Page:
Isn't it the server who determines when the food should be fired and not the kitchen?

 

I have had this happen more than once, and I'm happy to ask the server to take the food back and re-make it when I am ready.

 

I get...

"Our kitchen determines when it's time to send the food out.....many of our customers are local businesses that only have an hour to eat, so we make it this way...."  

I say...

"what about the people who aren't local businesses and don't want to be hurried."  

She says..."You should have told me that when you first got here."

Me..."I shouldn't have to...that's your job!!!" SIGH!!!


Edited by Chefross - 2/18/13 at 4:08am
post #8 of 14
Chef Chad, the kitchen fires the ticket based on elapsed time from coarse to coarse.
It's not an automatic amount of time that passes as many of our apps are shareable. The greater number of people sharing the app cuts the fire time down on the next coarse.
The only time the server will instruct fire times is if the guests have mentioned "we're in a hurry" or "we'd like to take it slow tonight"
post #9 of 14

For me, the customer sets the timing of the meal, not the kitchen.

 

The communication channel is customer->server->expediter->kitchen, not the reverse.

 

The customer pays the bills!
 

Chef,
Specialties: MasterCook/RecipeFox; Culinary logistics; Personal Chef; Small restaurant owner; Caterer
Reply
Chef,
Specialties: MasterCook/RecipeFox; Culinary logistics; Personal Chef; Small restaurant owner; Caterer
Reply
post #10 of 14
Thread Starter 
Quote:
Originally Posted by linecook854 View Post

I have worked in a place where everything comes solo, no course lines between cold/apps/entrees so when a ticket is rung in it means to start fire on that immediately. Outside expediter is crucial here during a rush. Not to mention a lot of yelling between each station like how long on that steak I need to drop a a fish and chips which only takes 3 mins.

 

I've also worked in a place where everything is rung in course lines. When a ticket is rung in basically the first course is to be fired immediately and a slow fire on every other course. So if a ticket is ring in as: salad-mussels-steak/fish/chicken-dessert the salad goes out right away without the need to say fire. Everything else is slow fired (IE the med rare steak is taken to blue/rare, the chicken is cooked about 90percent of the way and so forth) so when the servers tell expo they're ready for the next course expo says fire next course table 8 it means that course is ready to be taken to the table ASAP. This usually means that the item is simply finished or reheated as necessary to make it fit to sell.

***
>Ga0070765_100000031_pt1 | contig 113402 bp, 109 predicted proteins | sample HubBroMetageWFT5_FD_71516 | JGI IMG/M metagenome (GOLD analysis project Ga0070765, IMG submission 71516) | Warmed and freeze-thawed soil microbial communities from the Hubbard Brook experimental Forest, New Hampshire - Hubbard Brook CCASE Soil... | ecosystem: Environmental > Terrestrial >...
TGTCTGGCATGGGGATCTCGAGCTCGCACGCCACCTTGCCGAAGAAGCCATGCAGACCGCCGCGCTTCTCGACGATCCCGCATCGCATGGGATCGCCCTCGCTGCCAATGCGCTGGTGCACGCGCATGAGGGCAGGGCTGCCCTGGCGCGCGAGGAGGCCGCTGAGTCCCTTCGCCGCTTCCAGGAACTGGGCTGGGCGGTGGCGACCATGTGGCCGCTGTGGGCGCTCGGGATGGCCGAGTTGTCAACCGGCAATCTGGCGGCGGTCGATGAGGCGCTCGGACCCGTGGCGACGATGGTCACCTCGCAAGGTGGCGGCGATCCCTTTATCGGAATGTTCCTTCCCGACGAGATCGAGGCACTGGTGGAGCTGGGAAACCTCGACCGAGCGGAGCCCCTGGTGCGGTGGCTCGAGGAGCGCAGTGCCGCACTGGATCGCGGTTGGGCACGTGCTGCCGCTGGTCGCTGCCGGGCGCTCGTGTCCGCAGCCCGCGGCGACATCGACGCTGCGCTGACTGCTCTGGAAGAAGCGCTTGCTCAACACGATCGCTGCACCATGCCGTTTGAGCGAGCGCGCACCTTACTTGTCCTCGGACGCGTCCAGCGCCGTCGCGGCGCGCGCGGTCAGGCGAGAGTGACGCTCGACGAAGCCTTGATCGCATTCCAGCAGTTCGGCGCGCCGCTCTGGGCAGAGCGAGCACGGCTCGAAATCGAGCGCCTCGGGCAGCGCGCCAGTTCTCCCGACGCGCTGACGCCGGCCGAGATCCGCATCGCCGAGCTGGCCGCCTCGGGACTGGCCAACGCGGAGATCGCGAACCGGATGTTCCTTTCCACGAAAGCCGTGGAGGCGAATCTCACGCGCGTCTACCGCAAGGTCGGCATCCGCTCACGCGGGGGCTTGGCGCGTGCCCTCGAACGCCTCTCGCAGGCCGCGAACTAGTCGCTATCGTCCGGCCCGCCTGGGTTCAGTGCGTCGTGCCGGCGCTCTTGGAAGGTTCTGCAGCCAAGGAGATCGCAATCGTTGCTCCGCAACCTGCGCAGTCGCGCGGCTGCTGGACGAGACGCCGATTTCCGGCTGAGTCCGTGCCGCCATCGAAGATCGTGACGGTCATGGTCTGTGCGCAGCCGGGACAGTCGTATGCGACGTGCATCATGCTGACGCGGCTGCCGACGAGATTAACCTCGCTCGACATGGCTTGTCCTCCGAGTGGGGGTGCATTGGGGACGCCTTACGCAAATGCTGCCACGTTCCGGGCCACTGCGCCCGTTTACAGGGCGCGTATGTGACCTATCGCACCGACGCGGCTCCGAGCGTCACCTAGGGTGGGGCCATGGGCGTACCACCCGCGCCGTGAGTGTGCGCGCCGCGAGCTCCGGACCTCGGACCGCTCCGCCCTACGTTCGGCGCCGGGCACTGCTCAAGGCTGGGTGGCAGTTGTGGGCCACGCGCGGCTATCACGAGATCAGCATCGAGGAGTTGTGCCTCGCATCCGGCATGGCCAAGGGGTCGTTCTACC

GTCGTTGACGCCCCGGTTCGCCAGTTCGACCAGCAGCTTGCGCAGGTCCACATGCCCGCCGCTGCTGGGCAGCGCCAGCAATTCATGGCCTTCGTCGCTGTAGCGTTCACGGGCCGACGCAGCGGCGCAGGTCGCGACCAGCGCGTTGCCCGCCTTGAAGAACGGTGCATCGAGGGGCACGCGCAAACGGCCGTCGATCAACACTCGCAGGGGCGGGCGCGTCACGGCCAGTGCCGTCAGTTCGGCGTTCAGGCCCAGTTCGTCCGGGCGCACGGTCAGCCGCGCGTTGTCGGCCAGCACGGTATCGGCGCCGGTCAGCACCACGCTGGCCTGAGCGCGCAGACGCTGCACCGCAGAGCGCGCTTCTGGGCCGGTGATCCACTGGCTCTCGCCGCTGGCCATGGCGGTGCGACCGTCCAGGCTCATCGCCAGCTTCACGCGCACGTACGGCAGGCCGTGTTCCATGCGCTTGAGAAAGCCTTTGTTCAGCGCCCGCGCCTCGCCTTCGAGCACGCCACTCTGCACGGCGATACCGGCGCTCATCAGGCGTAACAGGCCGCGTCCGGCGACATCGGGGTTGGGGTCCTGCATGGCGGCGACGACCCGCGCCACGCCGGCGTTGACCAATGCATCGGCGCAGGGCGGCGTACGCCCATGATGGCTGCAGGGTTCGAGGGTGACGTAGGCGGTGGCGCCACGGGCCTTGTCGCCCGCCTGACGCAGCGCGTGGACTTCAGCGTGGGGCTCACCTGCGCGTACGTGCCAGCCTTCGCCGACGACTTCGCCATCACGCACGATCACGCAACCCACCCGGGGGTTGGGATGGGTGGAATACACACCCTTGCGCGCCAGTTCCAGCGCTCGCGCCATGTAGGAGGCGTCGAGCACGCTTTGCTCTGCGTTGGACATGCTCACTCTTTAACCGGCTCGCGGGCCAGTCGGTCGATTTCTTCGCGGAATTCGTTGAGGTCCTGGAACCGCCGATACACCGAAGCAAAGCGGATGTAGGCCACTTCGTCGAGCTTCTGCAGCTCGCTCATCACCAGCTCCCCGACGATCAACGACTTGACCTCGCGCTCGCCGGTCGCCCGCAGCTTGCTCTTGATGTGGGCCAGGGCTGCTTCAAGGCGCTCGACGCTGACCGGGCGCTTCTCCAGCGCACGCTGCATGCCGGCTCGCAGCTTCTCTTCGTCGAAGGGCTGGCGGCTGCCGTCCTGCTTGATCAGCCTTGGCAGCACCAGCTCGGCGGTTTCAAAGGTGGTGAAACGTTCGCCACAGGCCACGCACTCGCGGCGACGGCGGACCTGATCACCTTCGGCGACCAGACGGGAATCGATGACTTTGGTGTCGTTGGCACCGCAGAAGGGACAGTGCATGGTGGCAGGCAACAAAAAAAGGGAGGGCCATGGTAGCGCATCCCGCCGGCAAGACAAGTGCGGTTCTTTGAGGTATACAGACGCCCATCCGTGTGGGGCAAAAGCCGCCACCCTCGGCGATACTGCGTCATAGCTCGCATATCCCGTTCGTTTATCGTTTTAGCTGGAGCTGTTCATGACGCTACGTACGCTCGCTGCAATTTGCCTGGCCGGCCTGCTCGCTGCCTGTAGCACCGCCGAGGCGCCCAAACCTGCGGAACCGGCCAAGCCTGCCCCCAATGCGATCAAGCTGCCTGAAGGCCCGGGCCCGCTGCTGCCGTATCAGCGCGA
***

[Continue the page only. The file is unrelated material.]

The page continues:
I'm sure it's different everywhere you go but the way I know it have their advantages and disadvantages. The first method requires a lot screaming and communication between your cooks and a strong expo. Not to mention ticket times are slower but they are also usually delivered to the table fresh off the pan. The second method doesn't require a strong outside expo but does require a smarter type of line cook to keep track of their tickets, scratch off each course as it goes with a sharpie, timing, and clear precise communication between each station with grill leading the charge because their items take longer to cook than any other station. Grill guy would tell everybody he's x amount of mins out on his ticket or would simply say lets go on the table 7. He was basically the second expo. I think this method worked slightly better but also had the disadvantage of everything was basically precooked.

We are starting to adapt more to the second method, searing off a fish/shrimp/scallop and leaving it on a sizzle until the grill is close to picking up steaks, or resting steaks, then finishing the saute proteins in the oven, not ideal IMO, but it's all we can work with until we have an actual order/fire system in place.

 

Order/fire will obviously speed everything up, because atleast the proteins can be out, seasoned (seared if needed) before the table is necessarily fired, the system we run now, like I said, leaves us totally blind until the entree ticket is sent through.

post #11 of 14
Quote:
Originally Posted by SquirrelRJ View Post

We are starting to adapt more to the second method, searing off a fish/shrimp/scallop and leaving it on a sizzle until the grill is close to picking up steaks, or resting steaks, then finishing the saute proteins in the oven, not ideal IMO, but it's all we can work with until we have an actual order/fire system in place.

 

Order/fire will obviously speed everything up, because atleast the proteins can be out, seasoned (seared if needed) before the table is necessarily fired, the system we run now, like I said, leaves us totally blind until the entree ticket is sent through.